This paper presents estimates of the key impacts of Federal energy and water conservation standards adopted from 1987 through 2013. The standards for consumer products and commercial and industrial equipment include those set by legislation as well as standards adopted by DOE through rulemaking. In 2013, the standards saved an estimated 4.05 quads of primary energy, which is equivalent to 4% of total U.S. energy consumption. The savings in operating costs for households and businesses totaled $56 billion. The average household saved $361 in operating costs as a result of residential and plumbing product standards. The estimated reduction in CO{sub 2} emissions associated with the standards in 2013 was 218 million metric tons, which is equivalent to 4% of total U.S. CO{sub 2} emissions. The estimated cumulative energy savings over the period 1990-2090 amount to 181 quads. Accounting for the increased upfront costs of more-efficient products and the operating cost (energy and water) savings over the products’ lifetime, the standards have a past and projected cumulative net present value (NPV) of consumer benefit of between $1,271 billion and $1,487 billion, using 7 percent and 3 percent discount rates, respectively. The water conservation standards, together with energy conservation standards that also save water, reduced water use by 1.9 trillion gallons in 2013, and will achieve cumulative water savings by 2090 of 55 trillion gallons. The estimated consumer savings in 2013 from reduced water use amounted to $16 billon.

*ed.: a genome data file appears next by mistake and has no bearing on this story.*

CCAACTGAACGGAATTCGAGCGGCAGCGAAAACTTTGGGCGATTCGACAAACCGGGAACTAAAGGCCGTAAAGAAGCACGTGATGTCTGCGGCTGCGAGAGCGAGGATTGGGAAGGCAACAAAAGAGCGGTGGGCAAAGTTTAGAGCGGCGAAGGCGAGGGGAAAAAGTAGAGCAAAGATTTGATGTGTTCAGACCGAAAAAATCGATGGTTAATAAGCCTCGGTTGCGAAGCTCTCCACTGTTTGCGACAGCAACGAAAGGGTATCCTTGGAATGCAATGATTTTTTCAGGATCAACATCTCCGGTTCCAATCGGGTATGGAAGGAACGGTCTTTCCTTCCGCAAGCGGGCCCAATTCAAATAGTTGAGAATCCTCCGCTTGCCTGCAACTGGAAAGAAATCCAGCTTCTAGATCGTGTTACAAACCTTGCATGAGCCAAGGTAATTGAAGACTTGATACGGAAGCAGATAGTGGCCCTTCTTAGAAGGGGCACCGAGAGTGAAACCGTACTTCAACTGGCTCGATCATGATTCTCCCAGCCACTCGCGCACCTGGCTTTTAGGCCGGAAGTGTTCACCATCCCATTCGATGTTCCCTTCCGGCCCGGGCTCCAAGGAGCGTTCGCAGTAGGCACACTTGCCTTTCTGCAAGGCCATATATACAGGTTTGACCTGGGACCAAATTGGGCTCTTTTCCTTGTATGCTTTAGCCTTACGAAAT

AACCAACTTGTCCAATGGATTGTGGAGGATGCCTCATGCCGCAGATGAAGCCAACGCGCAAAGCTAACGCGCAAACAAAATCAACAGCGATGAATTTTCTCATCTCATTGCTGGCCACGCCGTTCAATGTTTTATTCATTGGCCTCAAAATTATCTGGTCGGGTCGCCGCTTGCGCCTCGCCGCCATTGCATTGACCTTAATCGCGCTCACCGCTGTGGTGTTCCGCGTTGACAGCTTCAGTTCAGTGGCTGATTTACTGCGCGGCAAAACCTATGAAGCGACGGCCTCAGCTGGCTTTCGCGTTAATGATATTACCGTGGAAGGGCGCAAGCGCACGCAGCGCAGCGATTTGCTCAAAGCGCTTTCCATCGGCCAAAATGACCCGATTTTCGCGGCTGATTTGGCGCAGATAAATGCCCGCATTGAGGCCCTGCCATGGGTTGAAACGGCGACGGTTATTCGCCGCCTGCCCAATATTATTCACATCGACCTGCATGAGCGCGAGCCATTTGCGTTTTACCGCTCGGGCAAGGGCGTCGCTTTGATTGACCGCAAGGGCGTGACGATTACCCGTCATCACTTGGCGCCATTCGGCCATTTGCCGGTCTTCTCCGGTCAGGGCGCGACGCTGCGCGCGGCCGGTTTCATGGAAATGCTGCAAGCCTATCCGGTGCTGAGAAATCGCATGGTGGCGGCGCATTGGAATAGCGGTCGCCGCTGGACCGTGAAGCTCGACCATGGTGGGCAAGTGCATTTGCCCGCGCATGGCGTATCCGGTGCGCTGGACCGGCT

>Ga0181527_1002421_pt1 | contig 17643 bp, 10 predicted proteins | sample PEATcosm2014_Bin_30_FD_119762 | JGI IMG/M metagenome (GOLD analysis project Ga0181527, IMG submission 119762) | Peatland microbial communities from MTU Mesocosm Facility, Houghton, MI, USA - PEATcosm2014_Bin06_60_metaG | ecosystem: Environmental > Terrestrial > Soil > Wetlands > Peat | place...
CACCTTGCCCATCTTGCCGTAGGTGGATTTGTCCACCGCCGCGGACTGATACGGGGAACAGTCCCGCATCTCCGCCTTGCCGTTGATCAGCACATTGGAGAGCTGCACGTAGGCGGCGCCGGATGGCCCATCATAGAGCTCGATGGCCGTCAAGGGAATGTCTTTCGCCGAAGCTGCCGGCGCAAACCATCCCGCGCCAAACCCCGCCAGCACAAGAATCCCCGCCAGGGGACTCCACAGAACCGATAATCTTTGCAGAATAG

7. The impacts of `run-of-river' hydropower on the physical and ecological condition of rivers Anderson et al, 2014 (Water and Environment Journal)

    E-Print Network [OSTI]

    Hinch, Scott G.

    The impacts of `run-of-river' hydropower on the physical and ecological condition of rivers Anderson et al, 2014 (Water and Environment Journal) OF HYDROPOWER AND STREAMS A tale of run-of-river hydropower facilities and their possible impacts on fish populations #12;2 #12;3 IPCC, 2014 #12;4 From left

  8. Reducing Extreme Weather Impacts: Building a Weather-Ready Nation For more than 140 years, the National Weather Service (NWS) has provided weather, water, and climate

    E-Print Network [OSTI]

    Reducing Extreme Weather Impacts: Building a Weather-Ready Nation For more than 140 years, the National Weather Service (NWS) has provided weather, water, and climate information to protect lives also been a year of extreme weather events. The impact of these events, both on lives and the economy

  9. Water on BN doped benzene: A hard test for exchange-correlation functionals and the impact of exact exchange on weak binding

    E-Print Network [OSTI]

    Alavi, Ali

    Water on BN doped benzene: A hard test for exchange-correlation functionals and the impact of exact on benzene, coronene, and graphene from quantum Monte Carlo calculations J. Chem. Phys. 134, 134701 (2011); 10.1063/1.3569134 The water-benzene interaction: Insight from electronic structure theories J. Chem